On September 7, approximately 65 amateur historians gathered outside the tall white walls of the Saint-François-d’Assise church on Wellington for a walking tour of Hintonburg arranged by Heritage Ottawa.
The tour groups were treated to a warm day with a cool breeze, crowned with blue skies. Leading the two groups were Linda Hoad and Paulette Dozois.
“The boundaries of Hintonburg seem to be an ever changing thing,” says Dozois. “The village of Hintonburg that existed from 1893 to 1907 went from where the O-Train is now to Western Avenue, which is now Allan Park Drive.”
Hintonburg as it is today is stuffed with red brick buildings, old stone walls, and more recent artistic additions – like the marble statues of hybrid fire hydrants on the corners of each block.
“They’re something of a mystery to a lot of people,” says Hoad. “They were installed as part of the city’s ‘1% for Art’ program.”
At the corner of Wellington and Parkdale is a bell pepper fused with a fire hydrant, a calling card to the Parkdale Market. Although some of the business that these hybridized statues were inspired by are gone, the history remains.
Hoad, a long time resident of Hintonburg, once worked as a librarian at the National Library, and as a historian at the Fortress of Louisbourg. She brings a wealth of knowledge to the Wellington Street walkabout and its iconic landmarks.
The Elmdale Tavern, for example, was originally built in 1909 as a general store. Converted from a local watering hole to an oyster house last year, it has poured quarts for Prime Ministers and generations of blue-collar workers alike. The old storefront is still there, as is the Ladies and Escorts sign at the side of the building – harkening back to a time when men and women sat separately at bars.
“I love these tours,” says Hintonburg’s Denzil Feinberg. “I make a point of coming on them. Sometimes you forget. [These tours] can help you remember.”
Although Wellington itself plays host to a number of historical landmarks, the tour guides point out there is much more to the neighbourhood than just the main strip. The buildings on the side streets have their own little stories as well. One of them is the Hintonburg Fire Hall.
“The fire hall was a two- storey brick building with a wooden cornice along the front and both sides,” says Hoad. “The hose tower… was 60 feet tall. The first 30 feet in brick and the last 30 in wood clad in iron.”
By 1923, the building had fallen into such disrepair that a Fire Survey committee reported that it was, “in a rickety, dilapidated condition… and that a rough shock would probably knock it down,” says Hoad.
Today, the tower is gone. The only architectural reminder of its place in history is a slight curve on the North side of the building.
Many of the other buildings on the tour have been repurposed a dozen times, from residences, to commercial space, and back again.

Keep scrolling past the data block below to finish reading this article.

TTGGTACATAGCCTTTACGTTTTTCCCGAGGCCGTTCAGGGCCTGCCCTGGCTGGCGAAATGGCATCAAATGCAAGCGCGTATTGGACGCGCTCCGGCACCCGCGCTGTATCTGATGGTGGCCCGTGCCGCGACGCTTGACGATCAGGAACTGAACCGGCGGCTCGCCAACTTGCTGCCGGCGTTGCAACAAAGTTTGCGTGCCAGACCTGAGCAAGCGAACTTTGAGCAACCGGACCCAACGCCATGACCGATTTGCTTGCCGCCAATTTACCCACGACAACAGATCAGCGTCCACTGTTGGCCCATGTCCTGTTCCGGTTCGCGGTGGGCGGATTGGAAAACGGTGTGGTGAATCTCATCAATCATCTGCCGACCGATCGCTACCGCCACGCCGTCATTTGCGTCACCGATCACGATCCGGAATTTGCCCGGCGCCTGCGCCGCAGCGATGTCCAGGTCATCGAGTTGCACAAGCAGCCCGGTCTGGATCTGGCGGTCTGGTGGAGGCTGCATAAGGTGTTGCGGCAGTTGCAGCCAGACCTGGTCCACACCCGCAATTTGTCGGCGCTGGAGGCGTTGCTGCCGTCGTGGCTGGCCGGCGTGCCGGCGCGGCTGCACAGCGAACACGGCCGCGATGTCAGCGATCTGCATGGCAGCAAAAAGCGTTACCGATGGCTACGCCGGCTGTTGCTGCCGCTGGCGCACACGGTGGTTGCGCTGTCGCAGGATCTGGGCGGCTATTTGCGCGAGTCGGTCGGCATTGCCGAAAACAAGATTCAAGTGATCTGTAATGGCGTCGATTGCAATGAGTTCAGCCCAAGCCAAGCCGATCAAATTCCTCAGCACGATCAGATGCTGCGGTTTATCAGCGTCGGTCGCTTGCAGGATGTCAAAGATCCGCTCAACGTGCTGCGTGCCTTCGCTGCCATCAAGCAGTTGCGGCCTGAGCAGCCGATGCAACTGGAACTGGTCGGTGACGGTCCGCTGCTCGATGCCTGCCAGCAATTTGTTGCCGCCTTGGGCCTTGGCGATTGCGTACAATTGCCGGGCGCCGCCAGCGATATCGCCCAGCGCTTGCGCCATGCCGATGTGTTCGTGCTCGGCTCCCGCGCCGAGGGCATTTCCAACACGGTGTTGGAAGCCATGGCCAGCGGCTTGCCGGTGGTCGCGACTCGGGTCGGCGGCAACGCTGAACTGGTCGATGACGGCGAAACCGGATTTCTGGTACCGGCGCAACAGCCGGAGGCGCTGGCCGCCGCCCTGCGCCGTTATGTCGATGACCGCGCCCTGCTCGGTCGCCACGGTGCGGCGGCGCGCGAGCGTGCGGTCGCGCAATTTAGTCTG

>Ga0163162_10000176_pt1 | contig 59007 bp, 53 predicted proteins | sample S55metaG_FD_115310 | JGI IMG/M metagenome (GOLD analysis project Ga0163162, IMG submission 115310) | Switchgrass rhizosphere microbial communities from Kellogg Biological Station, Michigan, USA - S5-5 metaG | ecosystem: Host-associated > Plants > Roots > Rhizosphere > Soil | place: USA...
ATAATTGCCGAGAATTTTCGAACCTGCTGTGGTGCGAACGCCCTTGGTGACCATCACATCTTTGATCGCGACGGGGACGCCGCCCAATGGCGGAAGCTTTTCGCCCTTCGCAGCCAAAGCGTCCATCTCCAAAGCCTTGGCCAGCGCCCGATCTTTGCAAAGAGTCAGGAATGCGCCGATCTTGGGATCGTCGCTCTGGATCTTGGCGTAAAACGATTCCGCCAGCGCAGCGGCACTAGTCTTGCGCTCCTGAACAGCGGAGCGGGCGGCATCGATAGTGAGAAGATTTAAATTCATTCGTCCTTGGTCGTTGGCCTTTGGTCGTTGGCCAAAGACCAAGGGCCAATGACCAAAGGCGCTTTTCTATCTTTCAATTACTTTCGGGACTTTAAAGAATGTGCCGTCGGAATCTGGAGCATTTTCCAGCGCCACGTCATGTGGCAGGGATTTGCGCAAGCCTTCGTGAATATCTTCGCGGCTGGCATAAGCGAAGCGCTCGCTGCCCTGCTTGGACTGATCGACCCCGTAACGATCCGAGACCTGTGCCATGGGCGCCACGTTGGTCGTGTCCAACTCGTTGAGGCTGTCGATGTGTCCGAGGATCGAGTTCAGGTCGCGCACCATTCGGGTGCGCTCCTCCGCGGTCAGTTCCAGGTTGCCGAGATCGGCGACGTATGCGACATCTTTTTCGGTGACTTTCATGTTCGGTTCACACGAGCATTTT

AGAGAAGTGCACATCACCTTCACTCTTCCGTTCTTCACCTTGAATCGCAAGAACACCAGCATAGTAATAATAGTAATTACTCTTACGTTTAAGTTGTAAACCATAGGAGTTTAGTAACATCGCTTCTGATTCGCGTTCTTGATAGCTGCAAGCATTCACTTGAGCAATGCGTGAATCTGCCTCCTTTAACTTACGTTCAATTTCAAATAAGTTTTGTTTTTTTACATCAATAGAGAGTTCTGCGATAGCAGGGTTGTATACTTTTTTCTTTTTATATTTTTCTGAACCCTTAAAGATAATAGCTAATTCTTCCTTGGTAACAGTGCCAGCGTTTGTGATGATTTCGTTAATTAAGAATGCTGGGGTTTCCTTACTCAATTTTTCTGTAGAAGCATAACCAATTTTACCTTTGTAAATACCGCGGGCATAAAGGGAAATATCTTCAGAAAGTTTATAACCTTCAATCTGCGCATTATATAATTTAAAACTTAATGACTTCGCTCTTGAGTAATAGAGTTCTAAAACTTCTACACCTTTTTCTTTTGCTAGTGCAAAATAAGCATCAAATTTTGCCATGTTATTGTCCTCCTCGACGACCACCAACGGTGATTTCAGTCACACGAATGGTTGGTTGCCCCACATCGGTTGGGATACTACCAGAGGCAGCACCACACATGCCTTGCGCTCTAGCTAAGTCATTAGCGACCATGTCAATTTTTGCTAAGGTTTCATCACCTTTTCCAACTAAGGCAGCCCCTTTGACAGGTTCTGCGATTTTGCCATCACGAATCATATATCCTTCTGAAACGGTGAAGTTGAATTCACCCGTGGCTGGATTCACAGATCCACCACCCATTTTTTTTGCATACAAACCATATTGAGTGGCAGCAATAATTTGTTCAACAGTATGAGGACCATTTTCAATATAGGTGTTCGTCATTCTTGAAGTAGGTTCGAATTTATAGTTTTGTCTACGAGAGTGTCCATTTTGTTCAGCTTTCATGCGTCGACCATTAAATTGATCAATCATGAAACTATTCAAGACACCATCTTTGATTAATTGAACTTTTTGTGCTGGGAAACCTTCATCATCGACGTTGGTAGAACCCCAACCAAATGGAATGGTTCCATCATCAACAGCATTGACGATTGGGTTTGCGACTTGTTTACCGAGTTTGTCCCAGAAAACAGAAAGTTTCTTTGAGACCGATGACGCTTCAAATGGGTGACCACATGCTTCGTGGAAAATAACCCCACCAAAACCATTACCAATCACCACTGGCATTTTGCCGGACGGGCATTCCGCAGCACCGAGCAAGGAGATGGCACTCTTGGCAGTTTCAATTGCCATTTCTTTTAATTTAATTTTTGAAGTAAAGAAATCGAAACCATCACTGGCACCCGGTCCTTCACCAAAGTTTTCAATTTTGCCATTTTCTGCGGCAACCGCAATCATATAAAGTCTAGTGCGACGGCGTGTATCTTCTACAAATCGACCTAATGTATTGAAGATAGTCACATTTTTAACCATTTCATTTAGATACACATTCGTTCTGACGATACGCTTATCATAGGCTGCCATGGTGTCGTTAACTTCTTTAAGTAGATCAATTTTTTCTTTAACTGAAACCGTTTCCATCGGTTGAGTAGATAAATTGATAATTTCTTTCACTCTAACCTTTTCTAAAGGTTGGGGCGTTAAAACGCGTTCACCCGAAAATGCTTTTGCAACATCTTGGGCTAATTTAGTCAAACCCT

“One of the themes of these tours is [adaptive reuse],” says Hoad. “In Hintonburg it’s been happening since almost the very beginning… there are several buildings which have gone through two, three, four, and five different uses.”
Heritage Ottawa is hosting walking tours of some of Ottawa’s other prominent neighbourhoods in the coming weeks.
For more information go to heritageottawa.org/sunday-walking-tours.
A special anniversary for Saint-François-d’Assise Parish
Hintonburg’s Saint-François-d’Assise will be 125 years old in 2015, and the parish is hosting a yearlong celebration to commemorate the event.
The church was first built in 1890. Between 1913-1915 it was rebuilt into its current form, according to the Parish’s website. The church’s five bells, built in France in 1924 and shipped to Canada, still ring to this day.
One of the church’s best-known features is its forest of statues. There are pieces from St. Anthony, Sacred Heart, Our Lady Piety, and Saint-Pascal-Baylon.
The 125th anniversary celebrations mark the founding of the parish and the return of Capuchins monks to Canada, as well as the 100th anniversary of the building of the present church at the corner of Wellington Street and Fairmont Avenue. There are a variety of events designed to showcase the history of the church as well as its founders. The festivities begin October 3 and continue until October 2015.
The official opening of the 125th anniversary museum will take place on Saturday October 4 at 2:30 p.m. There will be photos and information about the history of the church, the Capuchin’s former monastery on Wellington Street, and information about the various religious communities who have supported the parish since 1891.
On Sunday October 5, there will be a special liturgy of the Consecration of the church of Saint-François d’Assise presided by His Grace, Archbishop Terrence Prendergast. It begins at 10:30 a.m. and will be followed by a banquet in the church hall. Tickets are $20 (adults) and $10 (11 years and younger) and are available from the parish office.
For more information go to stfrancoisdassise.on.ca or call 613-728-1983.
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